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Remembering Louis Tribondeau (1872-1918)

Remembering Louis Tribondeau (1872-1918) French physician Louis Tribondeau (1872-1918) has been an important name in biochemical and dermatological research for 100 years. His study of infectious diseases, particularly syphilis and mycoses, marks some important chapters in the history of dermatology. Most notably, he ameliorated the Wassermann reaction and described a method for staining Treponema pallidum and other spirochetes by silver impregnation using ammoniacal silver nitrate solution, named “Fontana-Tribondeau silver stain.”1-3 However, despite his excellent contributions, he has largely been ignored by published literature. This is also the case in Corfu, Greece, where he served as chief medical officer of the Navy and as head of the department of bacteriology and infectious diseases for about 1 year until his death in the 1918 influenza pandemic. The hospital he worked in had been named the “Achilleion Tribondeau Hospital,” as seen on the left pillar plate of the Achilleion Palace (Figure). This commemorative plaque lies today hidden and forgotten behind tree branches. Figure. Pillar Plate for Achilleion Tribondeau Hospital, Corfu, Greece View LargeDownload The left pillar plate in the Achilleion Palace, Corfu, Greece, stating “Achilleion Tribondeau Hospital.” (Photograph courtesy of Maria Dalamaga, MD, PhD; August 2012.) Back to top Article Information Corresponding Author: Antonis A. Kousoulis, MD, University of Athens Medical School, 9 Huxley Gardens, NW10 7EB, London, England (antonis.kousoulis@sni.gr). References 1. Kasai K, Kobayashi R. The stomach spirochete occurring in mammals. J Parasitol. 1919;6(1):1-10.Google ScholarCrossref 2. Gerstley L III, Morton HE. The demonstration of bacterial capsules by Fontana’s staining procedure. J Bacteriol. 1954;67(1):125-126.PubMedGoogle Scholar 3. Fonseca L, de Toledo BE, Orrico SR, Elias AM, Ito IY. Determination of the presence of spirochetes in the subgingival plaque of Brazilian children. Braz Dent J. 1993;4(1):3-8.PubMedGoogle Scholar http://www.deepdyve.com/assets/images/DeepDyve-Logo-lg.png JAMA Dermatology American Medical Association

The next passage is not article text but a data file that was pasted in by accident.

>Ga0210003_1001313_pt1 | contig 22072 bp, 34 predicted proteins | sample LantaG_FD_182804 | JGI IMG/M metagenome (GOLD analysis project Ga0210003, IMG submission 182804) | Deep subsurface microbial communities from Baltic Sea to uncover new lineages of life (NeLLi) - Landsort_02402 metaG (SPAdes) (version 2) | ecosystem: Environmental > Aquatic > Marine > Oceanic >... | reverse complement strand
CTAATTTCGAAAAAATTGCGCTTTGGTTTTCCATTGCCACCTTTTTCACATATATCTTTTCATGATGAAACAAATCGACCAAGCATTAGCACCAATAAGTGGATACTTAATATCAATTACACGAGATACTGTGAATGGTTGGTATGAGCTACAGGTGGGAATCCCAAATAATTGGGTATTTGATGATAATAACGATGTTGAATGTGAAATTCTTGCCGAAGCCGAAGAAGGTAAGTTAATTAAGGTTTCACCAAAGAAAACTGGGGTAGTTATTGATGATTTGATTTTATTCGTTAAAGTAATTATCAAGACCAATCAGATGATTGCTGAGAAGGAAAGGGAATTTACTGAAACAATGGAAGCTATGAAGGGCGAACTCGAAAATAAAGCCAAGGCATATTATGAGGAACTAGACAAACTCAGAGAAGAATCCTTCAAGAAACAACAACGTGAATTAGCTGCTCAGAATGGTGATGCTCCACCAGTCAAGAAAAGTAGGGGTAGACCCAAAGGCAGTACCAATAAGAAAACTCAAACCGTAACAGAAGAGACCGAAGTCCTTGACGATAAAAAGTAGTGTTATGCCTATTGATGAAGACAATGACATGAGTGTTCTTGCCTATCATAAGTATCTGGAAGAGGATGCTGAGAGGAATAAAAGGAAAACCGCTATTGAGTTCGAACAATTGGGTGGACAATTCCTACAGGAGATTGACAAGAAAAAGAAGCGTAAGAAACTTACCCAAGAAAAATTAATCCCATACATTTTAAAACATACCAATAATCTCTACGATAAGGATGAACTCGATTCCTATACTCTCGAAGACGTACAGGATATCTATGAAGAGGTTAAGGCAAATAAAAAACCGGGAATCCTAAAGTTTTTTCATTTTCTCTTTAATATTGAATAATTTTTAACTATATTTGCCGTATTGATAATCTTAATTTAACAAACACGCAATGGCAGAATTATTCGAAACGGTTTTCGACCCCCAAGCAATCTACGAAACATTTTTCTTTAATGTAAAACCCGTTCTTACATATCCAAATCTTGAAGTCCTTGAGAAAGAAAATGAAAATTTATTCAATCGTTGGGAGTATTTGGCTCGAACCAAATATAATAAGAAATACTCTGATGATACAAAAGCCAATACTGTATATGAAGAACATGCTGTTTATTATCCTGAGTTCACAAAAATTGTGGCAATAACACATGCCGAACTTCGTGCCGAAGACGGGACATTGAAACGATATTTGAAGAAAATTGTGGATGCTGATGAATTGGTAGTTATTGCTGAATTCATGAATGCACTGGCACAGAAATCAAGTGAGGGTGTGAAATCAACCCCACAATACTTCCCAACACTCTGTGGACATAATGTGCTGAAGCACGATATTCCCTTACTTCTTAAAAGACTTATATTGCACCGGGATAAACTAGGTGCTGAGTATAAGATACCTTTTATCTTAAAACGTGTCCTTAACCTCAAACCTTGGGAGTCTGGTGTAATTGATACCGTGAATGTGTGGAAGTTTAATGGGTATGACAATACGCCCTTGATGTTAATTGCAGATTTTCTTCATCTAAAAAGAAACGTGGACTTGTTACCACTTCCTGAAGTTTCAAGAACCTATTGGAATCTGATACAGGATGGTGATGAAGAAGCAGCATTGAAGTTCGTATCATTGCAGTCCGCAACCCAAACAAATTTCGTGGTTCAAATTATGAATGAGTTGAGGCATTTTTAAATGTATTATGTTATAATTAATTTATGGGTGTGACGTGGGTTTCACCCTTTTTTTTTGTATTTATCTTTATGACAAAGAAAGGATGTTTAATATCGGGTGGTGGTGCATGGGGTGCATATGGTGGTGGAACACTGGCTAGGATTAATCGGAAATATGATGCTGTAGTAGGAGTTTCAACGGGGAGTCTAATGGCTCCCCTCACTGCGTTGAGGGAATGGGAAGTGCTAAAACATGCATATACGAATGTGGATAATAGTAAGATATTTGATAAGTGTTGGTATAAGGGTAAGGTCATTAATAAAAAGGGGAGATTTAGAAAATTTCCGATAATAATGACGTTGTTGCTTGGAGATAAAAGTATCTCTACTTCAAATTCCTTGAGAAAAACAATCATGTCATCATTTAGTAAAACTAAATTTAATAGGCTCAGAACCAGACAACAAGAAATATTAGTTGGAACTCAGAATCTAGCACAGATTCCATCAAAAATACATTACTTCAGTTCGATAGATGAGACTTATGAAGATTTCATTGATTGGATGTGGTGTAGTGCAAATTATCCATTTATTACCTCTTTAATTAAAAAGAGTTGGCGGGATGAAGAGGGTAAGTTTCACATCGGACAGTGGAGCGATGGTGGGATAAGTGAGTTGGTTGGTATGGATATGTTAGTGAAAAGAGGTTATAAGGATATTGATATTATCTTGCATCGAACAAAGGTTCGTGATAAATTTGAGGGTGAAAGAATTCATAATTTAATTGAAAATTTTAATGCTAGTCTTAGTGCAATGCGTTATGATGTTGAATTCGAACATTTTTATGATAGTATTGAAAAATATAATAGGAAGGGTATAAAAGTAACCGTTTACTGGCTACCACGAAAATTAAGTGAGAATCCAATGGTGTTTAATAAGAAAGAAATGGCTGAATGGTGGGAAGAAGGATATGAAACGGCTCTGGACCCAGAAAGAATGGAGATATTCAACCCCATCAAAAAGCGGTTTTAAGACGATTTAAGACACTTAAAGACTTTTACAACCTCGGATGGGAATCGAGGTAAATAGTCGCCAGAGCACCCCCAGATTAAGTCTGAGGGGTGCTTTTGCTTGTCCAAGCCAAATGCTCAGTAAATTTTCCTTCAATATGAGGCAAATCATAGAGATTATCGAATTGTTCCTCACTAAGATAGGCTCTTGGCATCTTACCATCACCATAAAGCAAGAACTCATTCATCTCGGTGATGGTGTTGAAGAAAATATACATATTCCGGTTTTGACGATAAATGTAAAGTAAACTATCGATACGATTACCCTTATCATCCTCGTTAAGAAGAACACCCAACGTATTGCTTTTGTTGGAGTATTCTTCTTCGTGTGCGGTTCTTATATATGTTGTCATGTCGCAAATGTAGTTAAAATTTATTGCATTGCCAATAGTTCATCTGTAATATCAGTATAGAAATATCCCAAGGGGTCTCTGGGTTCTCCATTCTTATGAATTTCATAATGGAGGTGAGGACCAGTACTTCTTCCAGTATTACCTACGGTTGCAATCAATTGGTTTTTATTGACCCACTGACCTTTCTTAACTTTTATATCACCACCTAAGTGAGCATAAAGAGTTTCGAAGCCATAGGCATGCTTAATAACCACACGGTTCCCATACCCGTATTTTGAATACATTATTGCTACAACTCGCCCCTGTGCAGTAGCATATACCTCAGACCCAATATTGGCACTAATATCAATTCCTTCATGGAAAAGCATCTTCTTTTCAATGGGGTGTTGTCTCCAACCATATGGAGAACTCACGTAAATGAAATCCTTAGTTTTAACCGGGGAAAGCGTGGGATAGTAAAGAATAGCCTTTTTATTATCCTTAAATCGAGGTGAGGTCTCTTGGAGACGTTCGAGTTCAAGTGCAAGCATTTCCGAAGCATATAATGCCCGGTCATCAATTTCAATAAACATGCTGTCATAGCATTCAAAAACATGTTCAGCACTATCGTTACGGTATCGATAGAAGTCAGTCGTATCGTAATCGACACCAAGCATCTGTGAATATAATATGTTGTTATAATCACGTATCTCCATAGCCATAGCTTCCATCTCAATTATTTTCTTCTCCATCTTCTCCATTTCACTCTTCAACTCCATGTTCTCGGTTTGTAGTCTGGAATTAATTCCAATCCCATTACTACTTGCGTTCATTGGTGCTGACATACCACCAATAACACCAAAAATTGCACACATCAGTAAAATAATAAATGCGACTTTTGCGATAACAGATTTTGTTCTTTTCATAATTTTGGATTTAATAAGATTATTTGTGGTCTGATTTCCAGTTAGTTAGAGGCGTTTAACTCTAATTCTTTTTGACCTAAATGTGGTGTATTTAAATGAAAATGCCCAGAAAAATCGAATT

Remembering Louis Tribondeau (1872-1918)

JAMA Dermatology , Volume 149 (8) – Aug 1, 2013

Remembering Louis Tribondeau (1872-1918)

Abstract

French physician Louis Tribondeau (1872-1918) has been an important name in biochemical and dermatological research for 100 years. His study of infectious diseases, particularly syphilis and mycoses, marks some important chapters in the history of dermatology. Most notably, he ameliorated the Wassermann reaction and described a method for staining Treponema pallidum and other spirochetes by silver impregnation using ammoniacal silver nitrate solution, named “Fontana-Tribondeau silver...
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Publisher
American Medical Association
Copyright
Copyright © 2013 American Medical Association. All Rights Reserved.
ISSN
2168-6068
eISSN
2168-6084
DOI
10.1001/jamadermatol.2013.4236
Publisher site
See Article on Publisher Site

Abstract

French physician Louis Tribondeau (1872-1918) has been an important name in biochemical and dermatological research for 100 years. His study of infectious diseases, particularly syphilis and mycoses, marks some important chapters in the history of dermatology. Most notably, he ameliorated the Wassermann reaction and described a method for staining Treponema pallidum and other spirochetes by silver impregnation using ammoniacal silver nitrate solution, named “Fontana-Tribondeau silver stain.”1-3 However, despite his excellent contributions, he has largely been ignored by published literature. This is also the case in Corfu, Greece, where he served as chief medical officer of the Navy and as head of the department of bacteriology and infectious diseases for about 1 year until his death in the 1918 influenza pandemic. The hospital he worked in had been named the “Achilleion Tribondeau Hospital,” as seen on the left pillar plate of the Achilleion Palace (Figure). This commemorative plaque lies today hidden and forgotten behind tree branches. Figure. Pillar Plate for Achilleion Tribondeau Hospital, Corfu, Greece View LargeDownload The left pillar plate in the Achilleion Palace, Corfu, Greece, stating “Achilleion Tribondeau Hospital.” (Photograph courtesy of Maria Dalamaga, MD, PhD; August 2012.) Back to top Article Information Corresponding Author: Antonis A. Kousoulis, MD, University of Athens Medical School, 9 Huxley Gardens, NW10 7EB, London, England (antonis.kousoulis@sni.gr). References 1. Kasai K, Kobayashi R. The stomach spirochete occurring in mammals. J Parasitol. 1919;6(1):1-10.Google ScholarCrossref 2. Gerstley L III, Morton HE. The demonstration of bacterial capsules by Fontana’s staining procedure. J Bacteriol. 1954;67(1):125-126.PubMedGoogle Scholar 3. Fonseca L, de Toledo BE, Orrico SR, Elias AM, Ito IY. Determination of the presence of spirochetes in the subgingival plaque of Brazilian children. Braz Dent J. 1993;4(1):3-8.PubMedGoogle Scholar

Journal

JAMA DermatologyAmerican Medical Association

Published: Aug 1, 2013

Keywords: mycoses,syphilis,communicable diseases,greece,silver nitrate,silver staining,influenza,silver,treponema pallidum,spirochaetales,trees (plant),bacteriology,dermatology,pandemics

References